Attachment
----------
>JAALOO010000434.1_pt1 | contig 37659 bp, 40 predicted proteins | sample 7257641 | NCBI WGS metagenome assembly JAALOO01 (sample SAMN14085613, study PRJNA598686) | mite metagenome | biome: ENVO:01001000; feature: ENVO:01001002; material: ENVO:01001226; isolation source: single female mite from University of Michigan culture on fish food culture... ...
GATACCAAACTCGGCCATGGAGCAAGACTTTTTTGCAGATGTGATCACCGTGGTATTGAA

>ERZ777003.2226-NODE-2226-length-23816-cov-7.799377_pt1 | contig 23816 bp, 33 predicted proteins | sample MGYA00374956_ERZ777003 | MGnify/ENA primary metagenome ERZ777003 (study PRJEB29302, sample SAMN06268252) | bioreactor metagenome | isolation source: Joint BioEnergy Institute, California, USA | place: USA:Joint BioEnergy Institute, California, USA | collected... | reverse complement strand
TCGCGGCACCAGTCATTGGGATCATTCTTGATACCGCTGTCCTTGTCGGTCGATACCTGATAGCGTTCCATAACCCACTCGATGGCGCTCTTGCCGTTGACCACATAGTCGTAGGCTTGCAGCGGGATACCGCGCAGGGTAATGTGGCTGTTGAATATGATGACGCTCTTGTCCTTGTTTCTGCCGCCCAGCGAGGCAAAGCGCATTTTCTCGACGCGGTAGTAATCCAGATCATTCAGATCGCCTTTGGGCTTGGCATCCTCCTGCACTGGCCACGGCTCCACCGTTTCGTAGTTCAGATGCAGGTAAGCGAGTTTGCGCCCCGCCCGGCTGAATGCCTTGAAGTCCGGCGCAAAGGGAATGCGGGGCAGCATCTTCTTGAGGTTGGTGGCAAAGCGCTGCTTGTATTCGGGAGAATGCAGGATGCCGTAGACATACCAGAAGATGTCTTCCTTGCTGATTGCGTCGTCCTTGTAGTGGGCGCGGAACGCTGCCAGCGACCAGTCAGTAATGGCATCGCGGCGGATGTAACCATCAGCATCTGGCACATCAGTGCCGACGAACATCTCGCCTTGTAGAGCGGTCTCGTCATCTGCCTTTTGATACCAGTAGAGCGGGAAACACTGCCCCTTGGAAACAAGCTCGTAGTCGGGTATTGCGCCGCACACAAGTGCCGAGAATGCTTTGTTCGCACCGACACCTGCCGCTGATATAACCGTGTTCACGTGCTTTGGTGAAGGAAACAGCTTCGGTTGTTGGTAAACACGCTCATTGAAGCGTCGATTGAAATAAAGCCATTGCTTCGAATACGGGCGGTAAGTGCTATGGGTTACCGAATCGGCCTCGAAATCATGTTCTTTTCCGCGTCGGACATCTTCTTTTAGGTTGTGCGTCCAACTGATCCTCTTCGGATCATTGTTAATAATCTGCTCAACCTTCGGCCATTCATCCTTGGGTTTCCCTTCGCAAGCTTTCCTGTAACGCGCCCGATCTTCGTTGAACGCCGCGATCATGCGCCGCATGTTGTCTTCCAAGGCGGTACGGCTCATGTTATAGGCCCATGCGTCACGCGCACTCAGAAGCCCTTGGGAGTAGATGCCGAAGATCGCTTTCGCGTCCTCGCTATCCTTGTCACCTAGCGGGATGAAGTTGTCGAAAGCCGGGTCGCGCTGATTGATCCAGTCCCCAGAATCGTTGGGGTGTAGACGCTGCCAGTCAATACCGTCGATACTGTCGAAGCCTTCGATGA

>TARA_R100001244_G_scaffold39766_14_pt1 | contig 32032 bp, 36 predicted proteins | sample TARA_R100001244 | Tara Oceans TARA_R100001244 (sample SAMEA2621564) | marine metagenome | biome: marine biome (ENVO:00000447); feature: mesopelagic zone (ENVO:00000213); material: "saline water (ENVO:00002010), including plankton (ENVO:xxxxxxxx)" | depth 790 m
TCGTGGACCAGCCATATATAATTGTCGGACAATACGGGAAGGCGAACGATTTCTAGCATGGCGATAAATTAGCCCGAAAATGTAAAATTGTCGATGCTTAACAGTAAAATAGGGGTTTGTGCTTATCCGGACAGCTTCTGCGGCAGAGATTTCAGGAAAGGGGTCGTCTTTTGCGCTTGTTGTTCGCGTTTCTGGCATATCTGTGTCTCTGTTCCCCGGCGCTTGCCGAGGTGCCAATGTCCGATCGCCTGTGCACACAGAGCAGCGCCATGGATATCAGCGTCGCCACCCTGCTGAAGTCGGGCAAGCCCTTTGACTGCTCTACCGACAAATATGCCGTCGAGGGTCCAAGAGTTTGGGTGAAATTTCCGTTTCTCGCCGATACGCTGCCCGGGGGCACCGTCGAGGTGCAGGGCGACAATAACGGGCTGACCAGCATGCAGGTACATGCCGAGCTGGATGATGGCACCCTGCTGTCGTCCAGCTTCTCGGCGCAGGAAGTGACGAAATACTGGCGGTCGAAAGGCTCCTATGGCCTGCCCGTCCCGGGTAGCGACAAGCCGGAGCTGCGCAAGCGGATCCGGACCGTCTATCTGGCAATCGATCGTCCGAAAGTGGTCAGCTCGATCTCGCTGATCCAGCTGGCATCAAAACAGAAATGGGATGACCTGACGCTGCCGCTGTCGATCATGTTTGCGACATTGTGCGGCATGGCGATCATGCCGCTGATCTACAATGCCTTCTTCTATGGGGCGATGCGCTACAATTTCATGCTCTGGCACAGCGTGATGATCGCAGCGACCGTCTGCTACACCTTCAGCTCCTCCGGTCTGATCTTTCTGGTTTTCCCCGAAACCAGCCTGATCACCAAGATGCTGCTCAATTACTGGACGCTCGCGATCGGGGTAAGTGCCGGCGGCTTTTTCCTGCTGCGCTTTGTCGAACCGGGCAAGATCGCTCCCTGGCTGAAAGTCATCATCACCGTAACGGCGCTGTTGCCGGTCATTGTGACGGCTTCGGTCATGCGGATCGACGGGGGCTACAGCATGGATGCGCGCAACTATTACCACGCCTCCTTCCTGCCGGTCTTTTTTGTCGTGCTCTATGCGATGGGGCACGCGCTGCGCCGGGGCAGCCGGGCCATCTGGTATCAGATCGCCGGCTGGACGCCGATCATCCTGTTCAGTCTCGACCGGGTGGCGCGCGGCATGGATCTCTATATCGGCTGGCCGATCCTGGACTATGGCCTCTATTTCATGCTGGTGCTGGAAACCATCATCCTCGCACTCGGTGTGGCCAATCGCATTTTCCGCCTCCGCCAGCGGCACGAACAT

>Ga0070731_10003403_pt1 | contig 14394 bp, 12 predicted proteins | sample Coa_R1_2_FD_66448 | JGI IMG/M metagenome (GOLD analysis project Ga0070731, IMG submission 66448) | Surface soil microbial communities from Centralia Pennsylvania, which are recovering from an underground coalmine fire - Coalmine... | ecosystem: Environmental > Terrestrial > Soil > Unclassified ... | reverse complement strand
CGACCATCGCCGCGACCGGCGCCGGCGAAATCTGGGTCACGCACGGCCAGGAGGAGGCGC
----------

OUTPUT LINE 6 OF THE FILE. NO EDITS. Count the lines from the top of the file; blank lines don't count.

TCGTGGACCAGCCATATATAATTGTCGGACAATACGGGAAGGCGAACGATTTCTAGCATGGCGATAAATTAGCCCGAAAATGTAAAATTGTCGATGCTTAACAGTAAAATAGGGGTTTGTGCTTATCCGGACAGCTTCTGCGGCAGAGATTTCAGGAAAGGGGTCGTCTTTTGCGCTTGTTGTTCGCGTTTCTGGCATATCTGTGTCTCTGTTCCCCGGCGCTTGCCGAGGTGCCAATGTCCGATCGCCTGTGCACACAGAGCAGCGCCATGGATATCAGCGTCGCCACCCTGCTGAAGTCGGGCAAGCCCTTTGACTGCTCTACCGACAAATATGCCGTCGAGGGTCCAAGAGTTTGGGTGAAATTTCCGTTTCTCGCCGATACGCTGCCCGGGGGCACCGTCGAGGTGCAGGGCGACAATAACGGGCTGACCAGCATGCAGGTACATGCCGAGCTGGATGATGGCACCCTGCTGTCGTCCAGCTTCTCGGCGCAGGAAGTGACGAAATACTGGCGGTCGAAAGGCTCCTATGGCCTGCCCGTCCCGGGTAGCGACAAGCCGGAGCTGCGCAAGCGGATCCGGACCGTCTATCTGGCAATCGATCGTCCGAAAGTGGTCAGCTCGATCTCGCTGATCCAGCTGGCATCAAAACAGAAATGGGATGACCTGACGCTGCCGCTGTCGATCATGTTTGCGACATTGTGCGGCATGGCGATCATGCCGCTGATCTACAATGCCTTCTTCTATGGGGCGATGCGCTACAATTTCATGCTCTGGCACAGCGTGATGATCGCAGCGACCGTCTGCTACACCTTCAGCTCCTCCGGTCTGATCTTTCTGGTTTTCCCCGAAACCAGCCTGATCACCAAGATGCTGCTCAATTACTGGACGCTCGCGATCGGGGTAAGTGCCGGCGGCTTTTTCCTGCTGCGCTTTGTCGAACCGGGCAAGATCGCTCCCTGGCTGAAAGTCATCATCACCGTAACGGCGCTGTTGCCGGTCATTGTGACGGCTTCGGTCATGCGGATCGACGGGGGCTACAGCATGGATGCGCGCAACTATTACCACGCCTCCTTCCTGCCGGTCTTTTTTGTCGTGCTCTATGCGATGGGGCACGCGCTGCGCCGGGGCAGCCGGGCCATCTGGTATCAGATCGCCGGCTGGACGCCGATCATCCTGTTCAGTCTCGACCGGGTGGCGCGCGGCATGGATCTCTATATCGGCTGGCCGATCCTGGACTATGGCCTCTATTTCATGCTGGTGCTGGAAACCATCATCCTCGCACTCGGTGTGGCCAATCGCATTTTCCGCCTCCGCCAGCGGCACGAACAT